There’s a railway track that runs through the outskirts of Nairobi separating a manicured 18-hole golf course, complete with a swimming pool and squash courts, from Africa’s largest urban slum, Kibera. The slum’s name means “jungle” in Nubian, a fitting description of the vast expanse of corrugated metal, housing nearly a million people in roughly the size of New York City’s Central Park. The contrast between the sheltered fairway and the congested, high-poverty community is a striking view into the inequalities in Kenya’s capital, a city rampant with political corruption.
When walking through the mud aisles of Kibera, you can hear the hum of Pamoja FM, the community’s radio station. The sound has become the beat of Kibera. Two years ago, I worked at this small USAID-funded station, as a news reporter — my stories were translated into Swahili and then sent over the slum’s airwaves.
It was 2009, and Kenya was in a fragile state. A year earlier the country had exploded in violence, which rocked what had long been considered a relatively peaceful nation. The ember that ignited this anger was what appeared to be the theft of the national election by the incumbent president, who was sworn into his second term under a cloud of suspicion that he had rigged the race. Following the election some 1,200 people were killed, over 300,000 displaced, massive sexual violence was committed and scores of small businesses and homes were destroyed.
Kibera had been one of the hotbeds of violence because of its diverse population, bringing together in tight quarters different ethnic groups that politicians have worked decades to pit against each other. The radio station had stood as a voice of reason during the conflict, reminding residents of what they stood to lose by uprooting their neighborhoods. At one point, a mob tried to burn the seven–story building where the station is based and the radio’s staff members quelled the angry rioters by explaining that the station belonged to everyone, including them.
At the station, I was partnered with a young reporter named Ali. He became my lifeline as he guided me through the unfamiliar terrain, translated our interviews, and facilitated our connections. As a duo we reported on how government corruption impacted Kiberans, the intense poverty facing the community, and the peace-building efforts by residents to rebuild a community torn apart by violence.
As a foreign reporter, I drew a lot of attention in Kibera. This complicated my reporting, since I was there to observe. The people I interviewed would steer towards why I was in East Africa, rather than answering my questions. Children would swarm around our crew to shake my hand and practice the “how are you?” they learned in English class. At press conferences, I was pushed to the front, instructed to properly “tell everyone in America about Kenya.”
There were a few days of riots while I was there, where crowds clashed with local police. At one point, I was near a group of young men who were throwing rocks at a swarm of policemen a couple yards ahead of them. The men halted their rock throwing, turned towards me, pointed and shouted “mzungu”— the Swahili word for foreigner. After the novelty wore off, they continued with the riot.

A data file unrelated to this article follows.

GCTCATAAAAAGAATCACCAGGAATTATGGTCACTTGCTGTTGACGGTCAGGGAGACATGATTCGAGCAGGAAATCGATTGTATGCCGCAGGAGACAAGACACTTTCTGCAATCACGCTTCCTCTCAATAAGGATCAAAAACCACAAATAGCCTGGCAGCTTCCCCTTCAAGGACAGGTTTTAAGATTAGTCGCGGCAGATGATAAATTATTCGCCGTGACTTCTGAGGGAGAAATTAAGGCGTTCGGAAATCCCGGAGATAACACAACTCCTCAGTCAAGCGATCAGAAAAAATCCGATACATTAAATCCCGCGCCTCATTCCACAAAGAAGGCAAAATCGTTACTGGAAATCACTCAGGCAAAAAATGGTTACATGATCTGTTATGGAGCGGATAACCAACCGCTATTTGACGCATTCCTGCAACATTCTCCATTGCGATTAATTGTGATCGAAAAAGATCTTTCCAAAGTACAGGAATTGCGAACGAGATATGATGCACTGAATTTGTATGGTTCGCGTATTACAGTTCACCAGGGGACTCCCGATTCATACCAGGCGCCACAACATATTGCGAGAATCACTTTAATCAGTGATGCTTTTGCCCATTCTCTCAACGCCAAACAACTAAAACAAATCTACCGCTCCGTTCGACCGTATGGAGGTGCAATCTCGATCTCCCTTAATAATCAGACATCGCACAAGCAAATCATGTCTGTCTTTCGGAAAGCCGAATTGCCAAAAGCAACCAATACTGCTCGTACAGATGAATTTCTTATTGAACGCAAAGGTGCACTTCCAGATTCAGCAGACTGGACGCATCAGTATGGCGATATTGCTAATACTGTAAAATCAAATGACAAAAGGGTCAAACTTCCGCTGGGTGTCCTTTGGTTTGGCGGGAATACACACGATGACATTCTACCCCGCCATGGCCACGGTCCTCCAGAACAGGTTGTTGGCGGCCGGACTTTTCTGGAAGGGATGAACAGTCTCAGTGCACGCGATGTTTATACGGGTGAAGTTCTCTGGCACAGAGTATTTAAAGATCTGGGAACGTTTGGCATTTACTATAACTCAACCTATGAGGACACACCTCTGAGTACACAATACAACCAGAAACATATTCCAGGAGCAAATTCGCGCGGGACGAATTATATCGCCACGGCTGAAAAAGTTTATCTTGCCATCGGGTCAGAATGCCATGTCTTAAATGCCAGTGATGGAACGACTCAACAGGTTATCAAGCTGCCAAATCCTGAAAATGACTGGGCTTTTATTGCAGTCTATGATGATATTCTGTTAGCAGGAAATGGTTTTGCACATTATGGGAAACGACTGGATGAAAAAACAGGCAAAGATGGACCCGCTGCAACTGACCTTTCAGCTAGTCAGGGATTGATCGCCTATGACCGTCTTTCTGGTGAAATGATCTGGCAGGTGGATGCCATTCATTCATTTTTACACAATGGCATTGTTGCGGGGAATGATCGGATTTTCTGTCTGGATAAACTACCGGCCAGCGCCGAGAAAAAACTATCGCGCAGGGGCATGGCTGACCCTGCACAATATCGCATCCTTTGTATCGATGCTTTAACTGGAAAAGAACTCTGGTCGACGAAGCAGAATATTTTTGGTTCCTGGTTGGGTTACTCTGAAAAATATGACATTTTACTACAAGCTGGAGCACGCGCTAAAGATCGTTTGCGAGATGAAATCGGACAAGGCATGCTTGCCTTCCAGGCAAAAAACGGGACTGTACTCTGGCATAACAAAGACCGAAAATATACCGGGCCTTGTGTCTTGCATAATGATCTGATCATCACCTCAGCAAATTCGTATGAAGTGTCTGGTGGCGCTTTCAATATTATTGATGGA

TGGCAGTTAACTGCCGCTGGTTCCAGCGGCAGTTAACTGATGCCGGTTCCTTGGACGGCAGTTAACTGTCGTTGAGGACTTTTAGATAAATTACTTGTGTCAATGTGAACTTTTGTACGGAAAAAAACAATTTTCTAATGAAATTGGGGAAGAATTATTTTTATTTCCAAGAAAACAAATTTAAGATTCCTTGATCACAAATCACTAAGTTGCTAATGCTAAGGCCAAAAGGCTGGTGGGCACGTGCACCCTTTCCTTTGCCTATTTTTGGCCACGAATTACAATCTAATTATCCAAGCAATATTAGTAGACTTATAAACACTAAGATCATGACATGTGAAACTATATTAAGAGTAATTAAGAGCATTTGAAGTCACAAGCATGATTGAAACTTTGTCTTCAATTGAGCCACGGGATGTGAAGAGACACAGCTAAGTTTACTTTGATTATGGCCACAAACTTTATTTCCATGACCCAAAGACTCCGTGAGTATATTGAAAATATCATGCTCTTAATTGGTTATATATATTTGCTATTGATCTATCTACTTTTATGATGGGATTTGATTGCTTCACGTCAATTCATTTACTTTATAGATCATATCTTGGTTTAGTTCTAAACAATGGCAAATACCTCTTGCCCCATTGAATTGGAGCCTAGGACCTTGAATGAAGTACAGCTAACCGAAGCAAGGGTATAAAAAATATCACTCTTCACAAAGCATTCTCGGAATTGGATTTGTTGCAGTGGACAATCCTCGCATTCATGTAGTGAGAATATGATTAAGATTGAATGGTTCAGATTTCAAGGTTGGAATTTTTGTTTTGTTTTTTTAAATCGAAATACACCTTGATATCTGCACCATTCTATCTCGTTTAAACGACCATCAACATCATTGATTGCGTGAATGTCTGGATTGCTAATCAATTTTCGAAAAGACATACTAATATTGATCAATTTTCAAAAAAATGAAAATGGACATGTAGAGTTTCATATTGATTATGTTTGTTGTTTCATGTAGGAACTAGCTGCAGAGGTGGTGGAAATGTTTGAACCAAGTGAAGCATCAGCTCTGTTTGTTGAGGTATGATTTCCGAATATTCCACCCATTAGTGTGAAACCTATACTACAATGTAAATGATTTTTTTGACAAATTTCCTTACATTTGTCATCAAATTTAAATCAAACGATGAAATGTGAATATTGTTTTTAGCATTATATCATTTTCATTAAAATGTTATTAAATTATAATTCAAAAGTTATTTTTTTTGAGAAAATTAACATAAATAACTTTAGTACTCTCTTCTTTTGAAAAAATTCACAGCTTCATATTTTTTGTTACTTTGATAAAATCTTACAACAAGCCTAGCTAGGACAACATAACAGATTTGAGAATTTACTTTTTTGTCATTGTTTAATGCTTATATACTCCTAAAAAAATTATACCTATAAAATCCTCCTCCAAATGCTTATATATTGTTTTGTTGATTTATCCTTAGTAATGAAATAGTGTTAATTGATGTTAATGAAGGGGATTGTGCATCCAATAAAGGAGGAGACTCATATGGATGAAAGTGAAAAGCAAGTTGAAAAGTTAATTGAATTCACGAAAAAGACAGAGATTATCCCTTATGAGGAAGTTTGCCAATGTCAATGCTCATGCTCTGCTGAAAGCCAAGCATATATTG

President Barack Obama was inaugurated a few days after I arrived. “Hey Obama’s sister” was the chorus I heard yelled at me while in the market. I would also frequently hear the pick-up line, “Want to know what happens when Kenyans and Americans get together? They make Obamas.” The mother of the family I lived with insisted we visit Obama’s grandmother, Sarah, in her small town of Kogelo, since the grandma and I share the same name.
But my outsider’s perspective also worked to my benefit. One afternoon, I was in a downtown elevator when my editor and Ali raised the topic of homosexuality. Neither knew much about the LGBT community in their country — they actually denied it existed — and both adamantly expressed their opposition to a gay and lesbian lifestyle. While the U.S. is far from achieving equality for the LGBT community, there is at least a more open discussion of the discrimination in America. I identified this as an important story for Ali and I to embark on for our final piece. We engulfed ourselves in the topic of what it meant to be part of the LGBT community in Kenya for my last month there. The piece aired a few days after I left, followed by a call-in question and answer session with an LGBT advocate from the community. I was told that listeners’ questions leaned more towards curiosity than regurgitating hate. Our piece was a finalist in a local competition, gaining Ali a spot in a local journalism training session.
Kibera had been a community that I had been told by NGO officials, travel advisories, and other Westerners to fear. They told me to watch my back, hold my purse, and leave before sunset — which can often be good advice. But the slum is a complex, lively, compassionate, and promising community — a perspective I gained from reporting for the small radio station known to residents as “sauti ya kibera,” meaning the voice of Kibera in Swahili.
I came to Kenya feeling somewhat jaded by the media — weighed down by reporting on bureaucracy and statistics. But Pamoja FM reminded me that, at its best, journalism can be a voice for the underrepresented, a source of education and a unifying force.
At the end of my time there, I still stood out, but felt at home while sticking out. No recognition of my journalistic work in the future will compare to the satisfaction of walking through Kibera and hearing residents yell, “Hey, Pamoja” at me, rather than calling out to remind me I was a “mzungu.”
Photo Credit: Sara Jerving